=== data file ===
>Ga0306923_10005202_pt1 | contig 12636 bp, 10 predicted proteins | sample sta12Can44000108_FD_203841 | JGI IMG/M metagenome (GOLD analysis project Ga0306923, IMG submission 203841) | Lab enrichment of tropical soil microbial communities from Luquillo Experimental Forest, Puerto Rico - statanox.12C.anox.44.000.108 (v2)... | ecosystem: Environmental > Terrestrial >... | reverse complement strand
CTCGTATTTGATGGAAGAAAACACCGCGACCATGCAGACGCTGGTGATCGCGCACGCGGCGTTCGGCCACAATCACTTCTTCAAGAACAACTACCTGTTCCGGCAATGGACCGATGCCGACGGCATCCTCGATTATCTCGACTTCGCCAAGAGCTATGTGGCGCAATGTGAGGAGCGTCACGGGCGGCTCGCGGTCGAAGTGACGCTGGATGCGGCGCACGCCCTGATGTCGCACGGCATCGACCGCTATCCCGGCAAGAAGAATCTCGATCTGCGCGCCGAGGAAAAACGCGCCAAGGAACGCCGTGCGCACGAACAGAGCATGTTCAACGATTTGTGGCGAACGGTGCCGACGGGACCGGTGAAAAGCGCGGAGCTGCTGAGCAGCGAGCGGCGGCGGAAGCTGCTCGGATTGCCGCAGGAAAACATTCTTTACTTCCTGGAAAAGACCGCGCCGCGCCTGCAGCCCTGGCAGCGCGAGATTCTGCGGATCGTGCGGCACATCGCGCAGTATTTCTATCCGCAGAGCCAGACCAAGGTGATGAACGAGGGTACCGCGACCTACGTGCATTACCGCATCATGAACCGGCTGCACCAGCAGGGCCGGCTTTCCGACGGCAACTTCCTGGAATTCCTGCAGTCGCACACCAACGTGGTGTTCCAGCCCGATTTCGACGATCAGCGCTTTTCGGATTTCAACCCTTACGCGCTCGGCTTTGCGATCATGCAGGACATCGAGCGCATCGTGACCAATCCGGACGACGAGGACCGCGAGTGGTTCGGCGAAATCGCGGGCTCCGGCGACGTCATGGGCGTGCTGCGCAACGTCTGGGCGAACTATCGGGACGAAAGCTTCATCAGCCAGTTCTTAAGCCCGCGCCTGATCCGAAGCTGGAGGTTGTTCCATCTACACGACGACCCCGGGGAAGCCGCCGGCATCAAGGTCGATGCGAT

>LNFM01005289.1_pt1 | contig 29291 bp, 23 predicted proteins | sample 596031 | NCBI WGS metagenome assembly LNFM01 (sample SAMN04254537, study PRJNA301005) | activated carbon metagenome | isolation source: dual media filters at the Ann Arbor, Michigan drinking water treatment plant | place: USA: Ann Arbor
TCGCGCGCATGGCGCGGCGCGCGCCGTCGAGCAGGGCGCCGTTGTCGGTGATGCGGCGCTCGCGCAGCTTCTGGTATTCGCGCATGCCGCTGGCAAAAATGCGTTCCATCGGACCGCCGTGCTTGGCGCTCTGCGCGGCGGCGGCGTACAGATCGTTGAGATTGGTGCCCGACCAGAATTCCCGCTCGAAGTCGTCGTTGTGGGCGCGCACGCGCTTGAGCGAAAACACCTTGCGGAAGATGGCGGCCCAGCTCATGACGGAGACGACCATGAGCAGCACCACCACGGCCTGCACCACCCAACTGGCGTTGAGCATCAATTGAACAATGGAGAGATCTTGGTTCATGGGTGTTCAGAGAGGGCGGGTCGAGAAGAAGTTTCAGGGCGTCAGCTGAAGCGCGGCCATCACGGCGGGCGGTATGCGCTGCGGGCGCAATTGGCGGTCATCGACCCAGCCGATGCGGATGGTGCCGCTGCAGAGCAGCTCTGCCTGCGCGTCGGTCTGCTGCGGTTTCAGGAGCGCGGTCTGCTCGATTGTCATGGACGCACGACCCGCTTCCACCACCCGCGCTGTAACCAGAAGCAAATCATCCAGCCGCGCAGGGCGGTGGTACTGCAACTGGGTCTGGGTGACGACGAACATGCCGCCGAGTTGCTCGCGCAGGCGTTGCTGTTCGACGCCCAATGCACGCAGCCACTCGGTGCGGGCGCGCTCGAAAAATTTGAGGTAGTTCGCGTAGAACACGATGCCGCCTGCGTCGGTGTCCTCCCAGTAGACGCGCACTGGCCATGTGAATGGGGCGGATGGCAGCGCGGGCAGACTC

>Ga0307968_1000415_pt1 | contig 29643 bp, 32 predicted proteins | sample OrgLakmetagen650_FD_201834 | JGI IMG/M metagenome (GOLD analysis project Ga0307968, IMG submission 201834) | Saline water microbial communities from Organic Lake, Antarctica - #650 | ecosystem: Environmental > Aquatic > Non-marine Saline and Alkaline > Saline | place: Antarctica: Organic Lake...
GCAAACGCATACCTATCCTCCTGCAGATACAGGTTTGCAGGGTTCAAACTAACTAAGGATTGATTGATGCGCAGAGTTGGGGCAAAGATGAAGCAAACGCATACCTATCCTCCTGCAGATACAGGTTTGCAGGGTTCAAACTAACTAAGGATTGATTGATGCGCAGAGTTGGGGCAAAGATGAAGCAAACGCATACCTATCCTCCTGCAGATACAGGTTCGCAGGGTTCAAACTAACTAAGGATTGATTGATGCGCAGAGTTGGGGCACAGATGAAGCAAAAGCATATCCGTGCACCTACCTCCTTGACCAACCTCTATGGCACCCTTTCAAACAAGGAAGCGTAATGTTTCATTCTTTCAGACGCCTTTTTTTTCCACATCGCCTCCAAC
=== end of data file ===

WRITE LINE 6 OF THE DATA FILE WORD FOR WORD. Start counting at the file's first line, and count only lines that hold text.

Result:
GCAAACGCATACCTATCCTCCTGCAGATACAGGTTTGCAGGGTTCAAACTAACTAAGGATTGATTGATGCGCAGAGTTGGGGCAAAGATGAAGCAAACGCATACCTATCCTCCTGCAGATACAGGTTTGCAGGGTTCAAACTAACTAAGGATTGATTGATGCGCAGAGTTGGGGCAAAGATGAAGCAAACGCATACCTATCCTCCTGCAGATACAGGTTCGCAGGGTTCAAACTAACTAAGGATTGATTGATGCGCAGAGTTGGGGCACAGATGAAGCAAAAGCATATCCGTGCACCTACCTCCTTGACCAACCTCTATGGCACCCTTTCAAACAAGGAAGCGTAATGTTTCATTCTTTCAGACGCCTTTTTTTTCCACATCGCCTCCAAC